SAN FRANCISCO — In a battle over distribution channels and pricing of condoms, a federal judge has dismissed only one of Mayer Laboratories' 12 counterclaims in an antitrust suit against Church & Dwight, the maker of Trojan and other brand name rubbers.
The suit, filed at U.S. District Court in San Francisco, and its counterclaims hone in on the growing competitive market of ultra-thin condoms, which purportedly comprise approximately 22 percent of the overall retail market.
New Jersey-based Church & Dwight (C&D) sued Mayer of California in November 2008 seeking declaratory judgment over the use of alleged anticompetitive activities.
But Mayer answered the suit with 12 counterclaims in February 2009 that alleged that the Trojan maker engaged in five distinct but related anticompetitive activities that have the combined effect of "greatly diminishing and in some cases eliminating competition in the relevant markets."
Mayer's countersuit included allegations of violations of the Sherman Act, California professional and business codes, violations of California laws on exclusive dealing and secret rebates, tortious interference, unfair competition and trademark violations.
U.S. District Judge Edward Chen's 34-page ruling last week means Mayer can go ahead with nearly all of its counterclaims against C&D, with the exception of one on retailer deals called "planogram agreements."
Planograms are diagrams showing where specific products are to be positioned in the space allotted by a retail store for a particular category of products.
Mayer, known for its Kimono and Kimono MicroThin condoms made by Japan-based Sagami Rubber Industries, claims it was "instrumental in establishing the ultra-thin condom segment in the U.S. market." In fact it registered its trademark for "MicroThin" condoms in 2009.
Mayer alleged that C&D engages in five distinct but related anticompetitive activities that have the combined effect of "greatly diminishing and in some cases eliminating competition in the relevant markets."
Mayer claims C&D offers "'Condom Planogram Agreements' to large chain retailers, which together account for nearly 100 percent of condom sales nationwide."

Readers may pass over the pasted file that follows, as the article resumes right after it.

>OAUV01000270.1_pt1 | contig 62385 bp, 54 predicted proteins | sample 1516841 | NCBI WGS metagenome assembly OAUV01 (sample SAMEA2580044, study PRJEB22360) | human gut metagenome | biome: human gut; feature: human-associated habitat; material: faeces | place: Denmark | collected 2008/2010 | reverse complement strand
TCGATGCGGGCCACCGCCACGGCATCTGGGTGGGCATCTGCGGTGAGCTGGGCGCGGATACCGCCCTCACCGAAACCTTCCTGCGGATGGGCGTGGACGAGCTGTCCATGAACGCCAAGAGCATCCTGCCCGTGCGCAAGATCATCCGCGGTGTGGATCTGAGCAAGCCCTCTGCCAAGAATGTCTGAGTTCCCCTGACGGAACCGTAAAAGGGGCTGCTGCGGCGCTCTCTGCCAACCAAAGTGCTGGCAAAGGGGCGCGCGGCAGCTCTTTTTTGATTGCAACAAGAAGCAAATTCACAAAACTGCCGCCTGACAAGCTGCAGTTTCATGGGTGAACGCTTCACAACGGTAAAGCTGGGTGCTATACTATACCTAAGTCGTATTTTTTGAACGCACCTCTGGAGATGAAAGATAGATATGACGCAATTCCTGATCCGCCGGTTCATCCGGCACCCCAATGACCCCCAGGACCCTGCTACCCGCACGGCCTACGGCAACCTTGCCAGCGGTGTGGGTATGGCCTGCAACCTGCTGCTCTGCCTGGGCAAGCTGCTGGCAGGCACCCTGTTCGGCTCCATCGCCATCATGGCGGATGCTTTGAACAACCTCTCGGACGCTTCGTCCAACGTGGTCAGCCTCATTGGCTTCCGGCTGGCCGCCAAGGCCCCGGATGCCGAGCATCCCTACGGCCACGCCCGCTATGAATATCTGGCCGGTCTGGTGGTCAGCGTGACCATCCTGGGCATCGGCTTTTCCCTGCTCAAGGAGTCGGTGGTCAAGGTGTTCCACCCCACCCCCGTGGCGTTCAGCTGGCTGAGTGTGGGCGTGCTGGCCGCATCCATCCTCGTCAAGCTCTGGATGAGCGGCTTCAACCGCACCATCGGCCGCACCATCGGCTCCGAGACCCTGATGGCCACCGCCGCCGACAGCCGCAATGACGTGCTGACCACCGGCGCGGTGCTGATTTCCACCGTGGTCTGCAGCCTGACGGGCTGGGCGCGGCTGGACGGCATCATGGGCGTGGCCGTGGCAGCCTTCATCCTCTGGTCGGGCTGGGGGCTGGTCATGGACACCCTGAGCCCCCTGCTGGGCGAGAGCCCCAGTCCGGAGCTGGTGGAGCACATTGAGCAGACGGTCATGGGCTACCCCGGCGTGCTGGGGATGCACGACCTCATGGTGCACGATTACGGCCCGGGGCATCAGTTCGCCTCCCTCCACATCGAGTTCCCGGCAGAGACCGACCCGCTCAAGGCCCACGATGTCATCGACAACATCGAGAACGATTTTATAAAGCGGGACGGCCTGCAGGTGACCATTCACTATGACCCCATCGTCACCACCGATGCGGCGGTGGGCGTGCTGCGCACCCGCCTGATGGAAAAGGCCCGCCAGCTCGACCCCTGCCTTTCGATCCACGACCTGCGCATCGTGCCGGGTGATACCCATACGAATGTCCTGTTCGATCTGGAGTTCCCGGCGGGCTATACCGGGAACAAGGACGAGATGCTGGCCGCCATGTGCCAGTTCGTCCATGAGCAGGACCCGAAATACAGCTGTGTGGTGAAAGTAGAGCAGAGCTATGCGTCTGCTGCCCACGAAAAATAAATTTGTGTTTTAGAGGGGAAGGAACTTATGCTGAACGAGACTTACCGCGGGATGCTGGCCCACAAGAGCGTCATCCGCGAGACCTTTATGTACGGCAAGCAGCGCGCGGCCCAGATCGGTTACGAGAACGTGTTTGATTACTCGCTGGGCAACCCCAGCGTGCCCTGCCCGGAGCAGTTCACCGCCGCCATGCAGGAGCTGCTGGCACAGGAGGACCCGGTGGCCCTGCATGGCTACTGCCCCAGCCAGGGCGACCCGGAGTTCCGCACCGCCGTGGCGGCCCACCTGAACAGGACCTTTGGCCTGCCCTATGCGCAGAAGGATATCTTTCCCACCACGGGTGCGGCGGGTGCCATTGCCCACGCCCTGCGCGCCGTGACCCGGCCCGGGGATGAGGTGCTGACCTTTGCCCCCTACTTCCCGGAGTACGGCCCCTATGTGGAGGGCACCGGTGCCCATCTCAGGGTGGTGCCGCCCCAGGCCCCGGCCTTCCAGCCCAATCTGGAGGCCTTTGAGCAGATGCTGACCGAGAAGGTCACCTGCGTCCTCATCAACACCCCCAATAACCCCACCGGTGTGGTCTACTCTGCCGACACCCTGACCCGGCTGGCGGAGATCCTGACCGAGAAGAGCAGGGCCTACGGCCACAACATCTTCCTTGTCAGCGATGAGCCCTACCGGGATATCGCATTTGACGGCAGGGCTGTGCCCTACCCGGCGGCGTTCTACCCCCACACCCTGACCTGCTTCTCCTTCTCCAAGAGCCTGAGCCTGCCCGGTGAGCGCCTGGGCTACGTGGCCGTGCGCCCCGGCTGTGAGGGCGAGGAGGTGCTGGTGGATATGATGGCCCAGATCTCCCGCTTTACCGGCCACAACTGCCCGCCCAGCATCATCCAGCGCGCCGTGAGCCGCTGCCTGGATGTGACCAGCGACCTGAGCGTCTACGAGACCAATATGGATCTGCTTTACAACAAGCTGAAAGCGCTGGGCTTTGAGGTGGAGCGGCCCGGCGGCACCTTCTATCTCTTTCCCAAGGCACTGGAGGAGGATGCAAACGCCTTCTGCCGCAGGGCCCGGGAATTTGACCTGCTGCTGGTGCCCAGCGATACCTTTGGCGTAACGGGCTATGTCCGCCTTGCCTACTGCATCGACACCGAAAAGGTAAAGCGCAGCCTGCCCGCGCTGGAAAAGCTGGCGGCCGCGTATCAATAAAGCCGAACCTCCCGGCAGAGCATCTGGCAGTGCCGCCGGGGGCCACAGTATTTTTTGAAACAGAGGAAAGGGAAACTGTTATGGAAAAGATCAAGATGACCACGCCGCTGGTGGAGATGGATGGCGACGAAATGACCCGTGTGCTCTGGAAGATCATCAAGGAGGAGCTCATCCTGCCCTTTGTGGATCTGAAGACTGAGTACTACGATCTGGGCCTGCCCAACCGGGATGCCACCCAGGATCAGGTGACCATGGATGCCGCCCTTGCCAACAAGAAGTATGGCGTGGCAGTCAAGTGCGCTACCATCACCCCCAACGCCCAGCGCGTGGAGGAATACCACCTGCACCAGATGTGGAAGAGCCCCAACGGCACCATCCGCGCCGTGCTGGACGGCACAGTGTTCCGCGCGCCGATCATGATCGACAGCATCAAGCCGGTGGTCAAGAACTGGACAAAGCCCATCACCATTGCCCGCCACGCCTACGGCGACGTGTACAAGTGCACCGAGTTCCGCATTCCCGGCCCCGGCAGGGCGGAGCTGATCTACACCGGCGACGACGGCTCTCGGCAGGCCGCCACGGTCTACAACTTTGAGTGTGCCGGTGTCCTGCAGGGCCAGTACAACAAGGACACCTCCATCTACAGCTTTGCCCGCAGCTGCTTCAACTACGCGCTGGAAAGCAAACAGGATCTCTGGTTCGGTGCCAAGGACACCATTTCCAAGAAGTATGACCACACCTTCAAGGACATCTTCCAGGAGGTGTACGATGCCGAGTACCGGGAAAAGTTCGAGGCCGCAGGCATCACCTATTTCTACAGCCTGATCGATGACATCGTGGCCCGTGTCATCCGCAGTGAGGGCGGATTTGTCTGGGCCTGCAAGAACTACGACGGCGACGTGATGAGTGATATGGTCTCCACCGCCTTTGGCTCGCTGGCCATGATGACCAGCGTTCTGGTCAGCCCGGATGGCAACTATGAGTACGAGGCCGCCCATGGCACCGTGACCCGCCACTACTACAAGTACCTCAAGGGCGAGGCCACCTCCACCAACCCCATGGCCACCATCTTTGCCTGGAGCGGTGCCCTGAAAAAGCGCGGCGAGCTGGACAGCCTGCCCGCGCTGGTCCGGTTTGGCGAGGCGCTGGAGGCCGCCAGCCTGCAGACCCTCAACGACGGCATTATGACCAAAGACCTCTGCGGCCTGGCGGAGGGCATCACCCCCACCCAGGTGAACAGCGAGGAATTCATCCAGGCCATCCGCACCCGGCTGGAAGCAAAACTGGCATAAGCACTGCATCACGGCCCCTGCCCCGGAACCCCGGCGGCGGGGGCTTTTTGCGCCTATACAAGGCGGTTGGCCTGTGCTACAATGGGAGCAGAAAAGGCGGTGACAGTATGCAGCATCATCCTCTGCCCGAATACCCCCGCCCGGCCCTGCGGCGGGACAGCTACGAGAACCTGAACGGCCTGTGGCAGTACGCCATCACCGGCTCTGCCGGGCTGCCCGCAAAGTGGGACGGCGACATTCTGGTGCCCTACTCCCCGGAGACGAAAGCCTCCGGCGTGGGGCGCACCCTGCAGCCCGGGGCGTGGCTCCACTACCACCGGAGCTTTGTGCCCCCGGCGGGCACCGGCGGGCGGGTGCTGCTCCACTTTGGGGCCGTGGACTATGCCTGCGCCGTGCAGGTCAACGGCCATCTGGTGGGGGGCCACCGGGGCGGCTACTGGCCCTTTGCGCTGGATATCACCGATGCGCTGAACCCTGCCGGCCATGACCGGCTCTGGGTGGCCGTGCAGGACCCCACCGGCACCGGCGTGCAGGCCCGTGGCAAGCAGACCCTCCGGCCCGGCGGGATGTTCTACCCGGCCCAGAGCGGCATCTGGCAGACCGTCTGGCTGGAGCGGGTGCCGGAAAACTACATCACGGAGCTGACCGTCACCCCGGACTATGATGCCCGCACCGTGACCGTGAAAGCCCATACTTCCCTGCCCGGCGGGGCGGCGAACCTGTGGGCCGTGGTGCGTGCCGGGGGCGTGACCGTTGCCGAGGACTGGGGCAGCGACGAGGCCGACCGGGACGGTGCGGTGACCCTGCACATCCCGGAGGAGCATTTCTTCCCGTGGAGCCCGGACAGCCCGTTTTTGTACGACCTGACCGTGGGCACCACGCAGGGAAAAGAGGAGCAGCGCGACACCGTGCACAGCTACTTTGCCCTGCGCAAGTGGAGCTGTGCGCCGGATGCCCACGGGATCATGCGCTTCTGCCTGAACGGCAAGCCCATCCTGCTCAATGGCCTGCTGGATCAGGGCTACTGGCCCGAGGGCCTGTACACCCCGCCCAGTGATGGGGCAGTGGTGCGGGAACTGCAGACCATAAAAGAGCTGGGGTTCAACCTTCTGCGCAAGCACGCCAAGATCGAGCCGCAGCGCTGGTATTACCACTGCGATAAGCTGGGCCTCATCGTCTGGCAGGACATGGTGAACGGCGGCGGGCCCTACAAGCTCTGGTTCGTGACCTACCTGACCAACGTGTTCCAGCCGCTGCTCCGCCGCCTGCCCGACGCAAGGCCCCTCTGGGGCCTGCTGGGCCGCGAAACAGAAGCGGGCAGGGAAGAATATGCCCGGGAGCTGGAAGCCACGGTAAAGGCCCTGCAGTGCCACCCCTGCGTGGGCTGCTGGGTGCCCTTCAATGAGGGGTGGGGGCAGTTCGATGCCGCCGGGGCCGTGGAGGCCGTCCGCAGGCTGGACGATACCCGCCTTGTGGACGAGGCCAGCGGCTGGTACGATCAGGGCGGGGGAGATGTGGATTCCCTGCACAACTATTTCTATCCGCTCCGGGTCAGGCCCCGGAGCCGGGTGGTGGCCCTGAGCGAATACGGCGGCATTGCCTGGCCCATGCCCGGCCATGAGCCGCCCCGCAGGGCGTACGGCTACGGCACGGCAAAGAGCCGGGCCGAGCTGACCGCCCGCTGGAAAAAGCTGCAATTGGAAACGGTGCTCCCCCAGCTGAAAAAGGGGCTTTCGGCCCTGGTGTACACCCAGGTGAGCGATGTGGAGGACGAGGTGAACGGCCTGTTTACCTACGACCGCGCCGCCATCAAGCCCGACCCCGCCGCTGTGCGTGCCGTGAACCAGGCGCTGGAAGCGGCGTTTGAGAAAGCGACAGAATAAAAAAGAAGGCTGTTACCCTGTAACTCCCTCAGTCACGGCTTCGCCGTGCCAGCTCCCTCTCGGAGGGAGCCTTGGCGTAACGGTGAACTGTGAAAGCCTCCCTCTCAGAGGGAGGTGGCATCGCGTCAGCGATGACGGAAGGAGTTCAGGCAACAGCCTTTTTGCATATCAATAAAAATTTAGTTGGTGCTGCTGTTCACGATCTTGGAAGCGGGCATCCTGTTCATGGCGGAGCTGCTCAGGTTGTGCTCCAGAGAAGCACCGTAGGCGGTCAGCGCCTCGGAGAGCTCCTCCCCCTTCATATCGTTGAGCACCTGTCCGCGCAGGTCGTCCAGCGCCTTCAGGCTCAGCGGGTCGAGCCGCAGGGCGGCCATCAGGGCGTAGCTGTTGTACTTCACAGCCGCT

"Such agreements give the chain the opportunity to receive a substantial kickback or rebate on its purchases of C&D condoms," Mayer attorneys said in the suit. "Rebates are given if the retailer accepts and follows a planogram designed by C&D and guarantees that C&D's condoms occupy a specified minimum percentage of the available facings on its in-store display."
Secondly, Mayer attorneys also say that retailers allegedly have agreed to give C&D the "ability to decide and influence which brands of condoms are included in a chain's stores, where individual condom [products] are placed in the store displays, which condom [products] are discontinued, and which new condom [products] are added."
C&D purportedly uses this position "to obtain preferential display locations for its products, to recommend replacement of competing brands with [C&D] products, and to reduce visibility for (or exclude altogether) competing brands, including Mayer Labs' products.'
Thirdly, Mayer alleges that C&D has exclusive dealing arrangements with some retail chains, including 7-Eleven, obligating them to sell only C&D condoms.
Mayer in its fourth claim asserts that in 2006 C&D began targeting the Japanese-made, ultra-thin condom market segment. C&D initially distributed "Trojan Ultrathin" condoms
Mayer asserts C&D began using the term "ultra-thin," which had previously associated with Mayer's products. C&D allegedly began using the term MicroThin for its Trojan brand Ultrathin condoms in 2007, and for its ThinTensity condoms in 2008.
Mayer as a result says its sales of Kimono Microthin condoms declined 33 percent, from $1.17 million in 2006 to $1.12 million in 2007 due to C&D's anticompetitive conduct.
Lastly, Mayer claims that in 2007, C&D tortiously induced its Japanese maker, Sagami, to begin supplying it with condoms in violation of an exclusive contract Mayer had with Sagami.
The suit has revealed some interesting numbers delivered from Mayer.
According to the company, Trojan is the largest-selling brand of condoms in the U.S. and that C&D's condoms account for more than 75 percent of all retail condom sales. The next popular brand is Durex, marketed by SSL Americas Inc., with approximately 15 percent of sales. The third largest-selling brand is Lifestyle, marketed by Ansell Healthcare, with 8 percent of the market.
"Together, condoms sold by these three companies account for over 98 percent of the nationwide market," Mayer attorneys said in the suit.